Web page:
Sunday, November 28, 2010

Lucy Maud Montgomery

Lucy Maud Montgomery

Lucy Maud Montgomery ("Maud without an e if you please") has been one of my favorite authors since I was a child and discovered the wonderful world of her novels and stories. I was recently able to obtain and read copies of her published journals. She kept a journal for most of her life, but destroyed her earliest journals and carefully edited her later journals for eventual publication. These journals tell the story of the wonderfully creative author of Anne of Green Gables, The Story Girl, Emily of New Moon, Pat of Silver Bush, and more.

Volume I (1889-1910) deals with Maud's teen years and early adulthood. She writes of her life with her strict, Puritanical grandparents; a year spent out west living with her father and his second family; hopes and dreams of adolescence; desire for higher education; college years; romance and dream of becoming a writer. She also covers the writing process as she begins to craft her best-known work. The volume ends with her secret engagement to the Rev. Ewan Macdonald and the publication of Anne of Green Gables.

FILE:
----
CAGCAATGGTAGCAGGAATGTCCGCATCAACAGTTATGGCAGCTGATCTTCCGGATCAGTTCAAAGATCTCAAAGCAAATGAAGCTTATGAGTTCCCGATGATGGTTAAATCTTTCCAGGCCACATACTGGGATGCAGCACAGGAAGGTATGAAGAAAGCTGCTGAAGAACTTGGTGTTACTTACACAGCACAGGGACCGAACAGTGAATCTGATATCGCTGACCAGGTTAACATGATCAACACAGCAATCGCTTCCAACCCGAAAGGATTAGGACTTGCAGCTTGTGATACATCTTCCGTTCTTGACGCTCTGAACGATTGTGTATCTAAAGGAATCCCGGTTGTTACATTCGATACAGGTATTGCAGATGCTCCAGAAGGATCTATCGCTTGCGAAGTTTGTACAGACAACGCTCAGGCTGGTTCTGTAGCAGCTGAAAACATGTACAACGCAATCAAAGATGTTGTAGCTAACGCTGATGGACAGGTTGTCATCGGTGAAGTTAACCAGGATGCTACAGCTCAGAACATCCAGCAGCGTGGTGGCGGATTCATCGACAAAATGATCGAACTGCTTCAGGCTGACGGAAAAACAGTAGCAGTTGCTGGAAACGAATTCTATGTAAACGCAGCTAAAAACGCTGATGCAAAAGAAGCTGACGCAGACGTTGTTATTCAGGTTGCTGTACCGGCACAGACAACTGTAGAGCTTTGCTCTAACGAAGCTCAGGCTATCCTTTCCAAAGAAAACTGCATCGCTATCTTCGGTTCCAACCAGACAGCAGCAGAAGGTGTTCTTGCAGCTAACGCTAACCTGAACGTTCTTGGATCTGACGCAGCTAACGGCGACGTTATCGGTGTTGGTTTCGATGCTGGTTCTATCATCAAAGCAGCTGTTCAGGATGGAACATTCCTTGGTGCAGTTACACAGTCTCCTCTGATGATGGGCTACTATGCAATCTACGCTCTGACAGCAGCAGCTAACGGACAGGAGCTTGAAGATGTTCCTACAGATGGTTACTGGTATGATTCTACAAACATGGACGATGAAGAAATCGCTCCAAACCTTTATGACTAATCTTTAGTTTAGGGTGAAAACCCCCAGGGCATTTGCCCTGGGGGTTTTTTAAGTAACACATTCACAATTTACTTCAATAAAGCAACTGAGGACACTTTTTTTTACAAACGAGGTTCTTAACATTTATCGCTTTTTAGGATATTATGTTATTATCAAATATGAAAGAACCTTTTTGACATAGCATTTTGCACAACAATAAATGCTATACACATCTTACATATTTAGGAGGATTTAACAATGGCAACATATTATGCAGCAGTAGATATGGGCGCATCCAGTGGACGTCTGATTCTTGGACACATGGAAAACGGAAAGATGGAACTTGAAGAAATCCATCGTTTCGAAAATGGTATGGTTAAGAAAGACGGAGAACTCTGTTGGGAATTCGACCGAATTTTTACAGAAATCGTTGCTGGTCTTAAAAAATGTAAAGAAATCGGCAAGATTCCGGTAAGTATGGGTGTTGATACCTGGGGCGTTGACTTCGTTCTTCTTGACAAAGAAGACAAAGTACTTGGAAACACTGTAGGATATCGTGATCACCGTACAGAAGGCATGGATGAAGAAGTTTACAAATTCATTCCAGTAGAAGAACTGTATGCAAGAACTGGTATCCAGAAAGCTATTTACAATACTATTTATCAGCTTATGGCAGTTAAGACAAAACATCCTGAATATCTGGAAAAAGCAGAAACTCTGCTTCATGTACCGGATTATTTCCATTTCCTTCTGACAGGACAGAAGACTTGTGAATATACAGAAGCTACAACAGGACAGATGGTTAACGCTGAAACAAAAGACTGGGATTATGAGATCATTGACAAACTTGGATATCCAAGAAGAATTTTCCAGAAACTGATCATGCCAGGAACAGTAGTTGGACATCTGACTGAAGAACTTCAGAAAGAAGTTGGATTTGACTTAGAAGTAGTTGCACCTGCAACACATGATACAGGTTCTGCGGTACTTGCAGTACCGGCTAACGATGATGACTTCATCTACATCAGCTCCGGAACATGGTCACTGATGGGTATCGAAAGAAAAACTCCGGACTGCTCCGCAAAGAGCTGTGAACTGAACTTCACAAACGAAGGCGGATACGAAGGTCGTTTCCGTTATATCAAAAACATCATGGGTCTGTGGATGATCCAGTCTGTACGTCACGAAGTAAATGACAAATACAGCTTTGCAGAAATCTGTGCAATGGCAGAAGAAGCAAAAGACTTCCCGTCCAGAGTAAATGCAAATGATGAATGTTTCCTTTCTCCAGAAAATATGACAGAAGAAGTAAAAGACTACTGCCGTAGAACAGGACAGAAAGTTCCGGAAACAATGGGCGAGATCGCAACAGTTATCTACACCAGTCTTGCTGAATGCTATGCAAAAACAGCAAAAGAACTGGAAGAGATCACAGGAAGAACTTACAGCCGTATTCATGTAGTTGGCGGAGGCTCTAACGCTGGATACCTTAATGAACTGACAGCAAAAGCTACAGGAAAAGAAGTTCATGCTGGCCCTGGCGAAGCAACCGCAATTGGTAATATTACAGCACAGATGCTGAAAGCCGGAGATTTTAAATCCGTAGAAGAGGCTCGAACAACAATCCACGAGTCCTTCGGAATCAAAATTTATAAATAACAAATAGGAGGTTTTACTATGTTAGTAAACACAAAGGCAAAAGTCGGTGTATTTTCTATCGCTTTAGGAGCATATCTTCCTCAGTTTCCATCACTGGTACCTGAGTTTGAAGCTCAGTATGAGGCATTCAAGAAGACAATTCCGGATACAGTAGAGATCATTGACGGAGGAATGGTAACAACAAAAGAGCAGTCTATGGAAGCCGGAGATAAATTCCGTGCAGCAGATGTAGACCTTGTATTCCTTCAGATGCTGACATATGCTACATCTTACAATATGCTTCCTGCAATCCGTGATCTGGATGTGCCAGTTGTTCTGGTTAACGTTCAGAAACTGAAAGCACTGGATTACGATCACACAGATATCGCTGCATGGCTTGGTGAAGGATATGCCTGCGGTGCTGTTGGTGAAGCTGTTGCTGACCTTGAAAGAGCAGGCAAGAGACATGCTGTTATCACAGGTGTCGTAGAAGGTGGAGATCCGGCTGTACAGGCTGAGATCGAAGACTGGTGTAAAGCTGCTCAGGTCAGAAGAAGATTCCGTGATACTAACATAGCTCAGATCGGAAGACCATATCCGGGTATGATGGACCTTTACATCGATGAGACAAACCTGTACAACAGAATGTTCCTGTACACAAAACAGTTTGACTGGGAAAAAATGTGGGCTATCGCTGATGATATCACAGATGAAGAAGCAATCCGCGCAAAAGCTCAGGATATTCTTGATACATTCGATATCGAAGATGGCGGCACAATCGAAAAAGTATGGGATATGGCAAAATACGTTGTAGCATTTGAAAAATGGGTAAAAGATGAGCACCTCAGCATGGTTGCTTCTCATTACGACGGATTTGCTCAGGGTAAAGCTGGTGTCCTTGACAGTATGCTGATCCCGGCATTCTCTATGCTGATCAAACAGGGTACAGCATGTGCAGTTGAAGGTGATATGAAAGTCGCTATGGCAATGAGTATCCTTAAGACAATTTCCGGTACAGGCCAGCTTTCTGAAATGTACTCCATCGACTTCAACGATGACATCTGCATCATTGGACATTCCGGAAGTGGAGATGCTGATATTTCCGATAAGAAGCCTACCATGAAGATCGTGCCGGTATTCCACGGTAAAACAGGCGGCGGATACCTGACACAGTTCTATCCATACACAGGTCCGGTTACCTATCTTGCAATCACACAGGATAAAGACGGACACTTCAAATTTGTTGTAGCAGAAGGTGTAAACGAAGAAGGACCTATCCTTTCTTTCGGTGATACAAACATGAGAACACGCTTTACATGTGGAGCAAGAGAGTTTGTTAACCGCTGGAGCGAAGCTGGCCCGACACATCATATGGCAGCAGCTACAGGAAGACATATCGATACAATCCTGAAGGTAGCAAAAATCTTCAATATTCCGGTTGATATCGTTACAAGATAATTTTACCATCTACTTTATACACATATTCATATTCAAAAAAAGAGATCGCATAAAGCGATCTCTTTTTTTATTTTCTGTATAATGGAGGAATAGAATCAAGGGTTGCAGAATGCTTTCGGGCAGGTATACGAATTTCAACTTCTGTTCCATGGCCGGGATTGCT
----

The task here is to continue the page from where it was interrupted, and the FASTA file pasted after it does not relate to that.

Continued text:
This volume is wonderful! These were Maud's happiest years and the reader can easily sympathize with her hopes and dreams and delight in learning more about the land that inspired Anne.

Volume II (1910-1921) covers the early years of Maud's marriage and move to rural Ontario where her husband took charge of a small congregation. She writes about the petty gossips and lack of "kindred spirits" and the difficulties of being a famous author. She also discusses childbirth and raising her two beloved sons, the horrors of World War I, difficulties with her publisher and her husband's mental illness. This volume is less light and fun than the first and there are many difficult moments, however there are sweet and lovely candid moments where Maud writes about her love for her sons and the excitement of publication.

Volume III (1921-1929) is a lot darker than the previous two. Maud and her husband were the victims of an extortion plot, she was obliged to leave her original publisher for a better deal only to become involved in a lawsuit with her lying, greedy, scheming former publisher. It culminates in their move to another community. There are lighter aspects of her life which she writes of as well and the beauty of the island home she always held in her heart. I couldn't put it down yet I felt sorry for Maud for all her troubles.